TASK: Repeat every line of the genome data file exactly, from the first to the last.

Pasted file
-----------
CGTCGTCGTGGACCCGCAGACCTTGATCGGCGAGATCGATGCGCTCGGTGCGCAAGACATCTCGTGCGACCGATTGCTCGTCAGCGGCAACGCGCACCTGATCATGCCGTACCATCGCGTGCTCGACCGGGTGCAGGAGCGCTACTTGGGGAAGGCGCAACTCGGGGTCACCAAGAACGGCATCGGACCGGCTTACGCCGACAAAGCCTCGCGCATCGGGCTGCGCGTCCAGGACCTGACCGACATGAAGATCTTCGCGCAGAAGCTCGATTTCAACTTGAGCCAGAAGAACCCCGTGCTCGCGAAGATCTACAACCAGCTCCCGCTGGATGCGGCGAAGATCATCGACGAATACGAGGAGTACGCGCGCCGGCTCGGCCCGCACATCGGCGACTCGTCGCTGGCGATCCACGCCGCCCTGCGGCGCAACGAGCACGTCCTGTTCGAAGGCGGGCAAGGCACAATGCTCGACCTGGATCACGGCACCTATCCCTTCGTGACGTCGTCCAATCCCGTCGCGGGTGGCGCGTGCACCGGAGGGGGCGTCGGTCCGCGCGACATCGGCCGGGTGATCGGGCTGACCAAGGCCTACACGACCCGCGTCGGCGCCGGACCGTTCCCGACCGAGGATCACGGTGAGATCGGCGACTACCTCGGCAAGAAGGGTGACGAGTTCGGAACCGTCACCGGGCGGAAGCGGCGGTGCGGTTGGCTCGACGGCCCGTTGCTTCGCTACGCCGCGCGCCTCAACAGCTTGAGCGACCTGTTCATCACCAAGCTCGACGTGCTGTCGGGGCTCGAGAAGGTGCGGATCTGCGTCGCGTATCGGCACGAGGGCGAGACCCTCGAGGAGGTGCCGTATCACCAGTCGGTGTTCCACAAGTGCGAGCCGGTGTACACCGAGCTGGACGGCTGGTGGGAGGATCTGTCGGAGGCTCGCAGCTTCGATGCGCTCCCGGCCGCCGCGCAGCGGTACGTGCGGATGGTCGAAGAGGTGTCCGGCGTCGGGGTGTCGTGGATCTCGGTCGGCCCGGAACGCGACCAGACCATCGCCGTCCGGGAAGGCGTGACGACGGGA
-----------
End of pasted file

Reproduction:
CGTCGTCGTGGACCCGCAGACCTTGATCGGCGAGATCGATGCGCTCGGTGCGCAAGACATCTCGTGCGACCGATTGCTCGTCAGCGGCAACGCGCACCTGATCATGCCGTACCATCGCGTGCTCGACCGGGTGCAGGAGCGCTACTTGGGGAAGGCGCAACTCGGGGTCACCAAGAACGGCATCGGACCGGCTTACGCCGACAAAGCCTCGCGCATCGGGCTGCGCGTCCAGGACCTGACCGACATGAAGATCTTCGCGCAGAAGCTCGATTTCAACTTGAGCCAGAAGAACCCCGTGCTCGCGAAGATCTACAACCAGCTCCCGCTGGATGCGGCGAAGATCATCGACGAATACGAGGAGTACGCGCGCCGGCTCGGCCCGCACATCGGCGACTCGTCGCTGGCGATCCACGCCGCCCTGCGGCGCAACGAGCACGTCCTGTTCGAAGGCGGGCAAGGCACAATGCTCGACCTGGATCACGGCACCTATCCCTTCGTGACGTCGTCCAATCCCGTCGCGGGTGGCGCGTGCACCGGAGGGGGCGTCGGTCCGCGCGACATCGGCCGGGTGATCGGGCTGACCAAGGCCTACACGACCCGCGTCGGCGCCGGACCGTTCCCGACCGAGGATCACGGTGAGATCGGCGACTACCTCGGCAAGAAGGGTGACGAGTTCGGAACCGTCACCGGGCGGAAGCGGCGGTGCGGTTGGCTCGACGGCCCGTTGCTTCGCTACGCCGCGCGCCTCAACAGCTTGAGCGACCTGTTCATCACCAAGCTCGACGTGCTGTCGGGGCTCGAGAAGGTGCGGATCTGCGTCGCGTATCGGCACGAGGGCGAGACCCTCGAGGAGGTGCCGTATCACCAGTCGGTGTTCCACAAGTGCGAGCCGGTGTACACCGAGCTGGACGGCTGGTGGGAGGATCTGTCGGAGGCTCGCAGCTTCGATGCGCTCCCGGCCGCCGCGCAGCGGTACGTGCGGATGGTCGAAGAGGTGTCCGGCGTCGGGGTGTCGTGGATCTCGGTCGGCCCGGAACGCGACCAGACCATCGCCGTCCGGGAAGGCGTGACGACGGGA